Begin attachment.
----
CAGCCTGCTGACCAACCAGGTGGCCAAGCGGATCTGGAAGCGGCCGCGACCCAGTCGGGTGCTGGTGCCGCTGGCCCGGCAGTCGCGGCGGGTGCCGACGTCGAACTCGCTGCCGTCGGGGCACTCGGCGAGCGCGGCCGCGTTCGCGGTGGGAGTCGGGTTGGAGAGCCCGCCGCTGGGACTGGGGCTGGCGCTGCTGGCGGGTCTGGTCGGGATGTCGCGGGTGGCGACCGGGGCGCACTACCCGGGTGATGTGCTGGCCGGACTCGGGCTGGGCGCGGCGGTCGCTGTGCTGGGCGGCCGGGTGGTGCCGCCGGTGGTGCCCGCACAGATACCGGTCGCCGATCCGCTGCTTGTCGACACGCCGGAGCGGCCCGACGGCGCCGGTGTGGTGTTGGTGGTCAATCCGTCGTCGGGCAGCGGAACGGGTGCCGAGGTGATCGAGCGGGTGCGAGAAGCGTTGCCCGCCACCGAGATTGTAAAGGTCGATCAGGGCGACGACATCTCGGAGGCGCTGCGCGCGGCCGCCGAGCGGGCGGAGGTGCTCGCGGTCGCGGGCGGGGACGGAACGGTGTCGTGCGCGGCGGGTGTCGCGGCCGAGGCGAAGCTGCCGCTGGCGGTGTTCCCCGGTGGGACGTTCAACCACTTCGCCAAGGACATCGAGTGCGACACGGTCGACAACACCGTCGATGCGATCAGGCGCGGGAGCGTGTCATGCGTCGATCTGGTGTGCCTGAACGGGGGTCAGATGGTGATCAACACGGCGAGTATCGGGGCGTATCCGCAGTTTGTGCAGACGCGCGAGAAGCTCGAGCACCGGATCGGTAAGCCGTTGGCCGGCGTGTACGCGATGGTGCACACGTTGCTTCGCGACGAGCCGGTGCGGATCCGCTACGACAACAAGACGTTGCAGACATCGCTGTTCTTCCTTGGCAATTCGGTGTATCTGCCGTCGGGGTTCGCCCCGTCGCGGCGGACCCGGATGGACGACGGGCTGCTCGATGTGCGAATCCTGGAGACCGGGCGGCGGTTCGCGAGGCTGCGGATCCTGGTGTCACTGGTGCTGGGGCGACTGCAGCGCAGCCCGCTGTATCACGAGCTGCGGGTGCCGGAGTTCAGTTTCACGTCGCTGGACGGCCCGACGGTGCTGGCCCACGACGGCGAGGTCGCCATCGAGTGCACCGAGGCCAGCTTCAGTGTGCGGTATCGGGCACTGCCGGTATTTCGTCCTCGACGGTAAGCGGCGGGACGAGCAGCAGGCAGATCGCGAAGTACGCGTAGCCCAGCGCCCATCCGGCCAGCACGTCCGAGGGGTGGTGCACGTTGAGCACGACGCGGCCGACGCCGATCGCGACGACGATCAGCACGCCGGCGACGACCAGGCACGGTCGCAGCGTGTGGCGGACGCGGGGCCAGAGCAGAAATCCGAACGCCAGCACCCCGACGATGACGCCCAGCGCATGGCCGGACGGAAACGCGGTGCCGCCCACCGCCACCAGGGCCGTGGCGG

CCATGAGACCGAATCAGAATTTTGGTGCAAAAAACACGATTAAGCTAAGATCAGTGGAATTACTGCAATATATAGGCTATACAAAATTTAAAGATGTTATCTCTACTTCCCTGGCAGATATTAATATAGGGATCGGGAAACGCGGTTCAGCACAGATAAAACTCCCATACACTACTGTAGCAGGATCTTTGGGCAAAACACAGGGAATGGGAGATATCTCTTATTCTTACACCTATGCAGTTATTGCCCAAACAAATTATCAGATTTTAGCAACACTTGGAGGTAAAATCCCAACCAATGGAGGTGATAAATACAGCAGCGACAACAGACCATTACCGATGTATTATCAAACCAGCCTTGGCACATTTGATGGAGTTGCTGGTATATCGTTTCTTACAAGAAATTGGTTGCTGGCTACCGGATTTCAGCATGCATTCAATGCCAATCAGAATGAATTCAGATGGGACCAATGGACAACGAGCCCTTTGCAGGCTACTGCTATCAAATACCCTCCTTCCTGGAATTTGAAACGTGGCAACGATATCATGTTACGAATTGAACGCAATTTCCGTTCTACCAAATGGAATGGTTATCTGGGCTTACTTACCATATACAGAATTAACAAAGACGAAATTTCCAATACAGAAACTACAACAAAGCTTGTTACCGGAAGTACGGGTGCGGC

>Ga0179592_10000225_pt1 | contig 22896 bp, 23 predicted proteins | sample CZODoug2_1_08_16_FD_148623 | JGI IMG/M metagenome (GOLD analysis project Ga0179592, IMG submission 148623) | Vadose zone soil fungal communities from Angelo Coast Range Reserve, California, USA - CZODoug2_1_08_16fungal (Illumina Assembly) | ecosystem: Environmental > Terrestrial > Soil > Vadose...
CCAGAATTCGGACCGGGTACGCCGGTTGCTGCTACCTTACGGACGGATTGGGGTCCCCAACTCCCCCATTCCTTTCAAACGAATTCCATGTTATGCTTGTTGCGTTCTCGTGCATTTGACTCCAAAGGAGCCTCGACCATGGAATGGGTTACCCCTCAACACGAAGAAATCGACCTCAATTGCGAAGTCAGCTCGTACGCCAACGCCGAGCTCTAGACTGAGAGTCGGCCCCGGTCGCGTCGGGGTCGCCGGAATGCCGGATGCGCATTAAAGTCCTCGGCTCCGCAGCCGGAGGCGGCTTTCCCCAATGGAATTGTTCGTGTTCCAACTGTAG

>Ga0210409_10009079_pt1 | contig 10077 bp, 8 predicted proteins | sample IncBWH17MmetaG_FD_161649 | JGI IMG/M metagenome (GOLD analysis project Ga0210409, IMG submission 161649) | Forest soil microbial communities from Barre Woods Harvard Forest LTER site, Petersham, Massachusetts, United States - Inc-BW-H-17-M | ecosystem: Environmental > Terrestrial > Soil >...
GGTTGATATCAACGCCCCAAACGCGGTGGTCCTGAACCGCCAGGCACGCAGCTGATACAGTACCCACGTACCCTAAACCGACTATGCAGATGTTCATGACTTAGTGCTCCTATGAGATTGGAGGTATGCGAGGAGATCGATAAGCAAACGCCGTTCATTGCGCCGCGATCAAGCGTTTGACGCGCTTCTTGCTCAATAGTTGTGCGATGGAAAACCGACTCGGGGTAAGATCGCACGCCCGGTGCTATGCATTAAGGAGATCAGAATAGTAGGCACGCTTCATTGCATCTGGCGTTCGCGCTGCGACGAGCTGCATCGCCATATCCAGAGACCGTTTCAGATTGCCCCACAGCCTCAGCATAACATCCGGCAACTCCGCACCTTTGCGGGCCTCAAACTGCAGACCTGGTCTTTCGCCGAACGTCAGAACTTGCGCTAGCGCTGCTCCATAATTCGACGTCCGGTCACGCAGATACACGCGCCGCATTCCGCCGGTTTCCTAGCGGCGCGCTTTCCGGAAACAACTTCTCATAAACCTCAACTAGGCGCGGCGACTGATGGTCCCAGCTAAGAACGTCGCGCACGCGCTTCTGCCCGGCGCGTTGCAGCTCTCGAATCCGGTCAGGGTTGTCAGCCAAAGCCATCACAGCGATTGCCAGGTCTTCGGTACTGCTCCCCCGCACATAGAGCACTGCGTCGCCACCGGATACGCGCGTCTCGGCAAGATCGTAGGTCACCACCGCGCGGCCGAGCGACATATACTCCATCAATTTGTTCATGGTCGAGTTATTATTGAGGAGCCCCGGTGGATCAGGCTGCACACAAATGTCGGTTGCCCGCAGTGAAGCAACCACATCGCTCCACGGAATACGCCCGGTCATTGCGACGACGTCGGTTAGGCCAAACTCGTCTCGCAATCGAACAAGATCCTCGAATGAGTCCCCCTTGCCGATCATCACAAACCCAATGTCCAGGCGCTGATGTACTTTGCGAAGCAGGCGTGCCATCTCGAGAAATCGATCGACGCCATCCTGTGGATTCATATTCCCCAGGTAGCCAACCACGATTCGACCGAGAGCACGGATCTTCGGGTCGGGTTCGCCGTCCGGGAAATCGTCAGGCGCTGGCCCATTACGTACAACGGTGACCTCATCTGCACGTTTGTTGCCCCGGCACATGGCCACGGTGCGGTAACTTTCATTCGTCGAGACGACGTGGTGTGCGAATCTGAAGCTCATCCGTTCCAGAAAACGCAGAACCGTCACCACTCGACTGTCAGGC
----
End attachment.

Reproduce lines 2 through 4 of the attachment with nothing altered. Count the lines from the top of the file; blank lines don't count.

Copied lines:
CCATGAGACCGAATCAGAATTTTGGTGCAAAAAACACGATTAAGCTAAGATCAGTGGAATTACTGCAATATATAGGCTATACAAAATTTAAAGATGTTATCTCTACTTCCCTGGCAGATATTAATATAGGGATCGGGAAACGCGGTTCAGCACAGATAAAACTCCCATACACTACTGTAGCAGGATCTTTGGGCAAAACACAGGGAATGGGAGATATCTCTTATTCTTACACCTATGCAGTTATTGCCCAAACAAATTATCAGATTTTAGCAACACTTGGAGGTAAAATCCCAACCAATGGAGGTGATAAATACAGCAGCGACAACAGACCATTACCGATGTATTATCAAACCAGCCTTGGCACATTTGATGGAGTTGCTGGTATATCGTTTCTTACAAGAAATTGGTTGCTGGCTACCGGATTTCAGCATGCATTCAATGCCAATCAGAATGAATTCAGATGGGACCAATGGACAACGAGCCCTTTGCAGGCTACTGCTATCAAATACCCTCCTTCCTGGAATTTGAAACGTGGCAACGATATCATGTTACGAATTGAACGCAATTTCCGTTCTACCAAATGGAATGGTTATCTGGGCTTACTTACCATATACAGAATTAACAAAGACGAAATTTCCAATACAGAAACTACAACAAAGCTTGTTACCGGAAGTACGGGTGCGGC

>Ga0179592_10000225_pt1 | contig 22896 bp, 23 predicted proteins | sample CZODoug2_1_08_16_FD_148623 | JGI IMG/M metagenome (GOLD analysis project Ga0179592, IMG submission 148623) | Vadose zone soil fungal communities from Angelo Coast Range Reserve, California, USA - CZODoug2_1_08_16fungal (Illumina Assembly) | ecosystem: Environmental > Terrestrial > Soil > Vadose...
CCAGAATTCGGACCGGGTACGCCGGTTGCTGCTACCTTACGGACGGATTGGGGTCCCCAACTCCCCCATTCCTTTCAAACGAATTCCATGTTATGCTTGTTGCGTTCTCGTGCATTTGACTCCAAAGGAGCCTCGACCATGGAATGGGTTACCCCTCAACACGAAGAAATCGACCTCAATTGCGAAGTCAGCTCGTACGCCAACGCCGAGCTCTAGACTGAGAGTCGGCCCCGGTCGCGTCGGGGTCGCCGGAATGCCGGATGCGCATTAAAGTCCTCGGCTCCGCAGCCGGAGGCGGCTTTCCCCAATGGAATTGTTCGTGTTCCAACTGTAG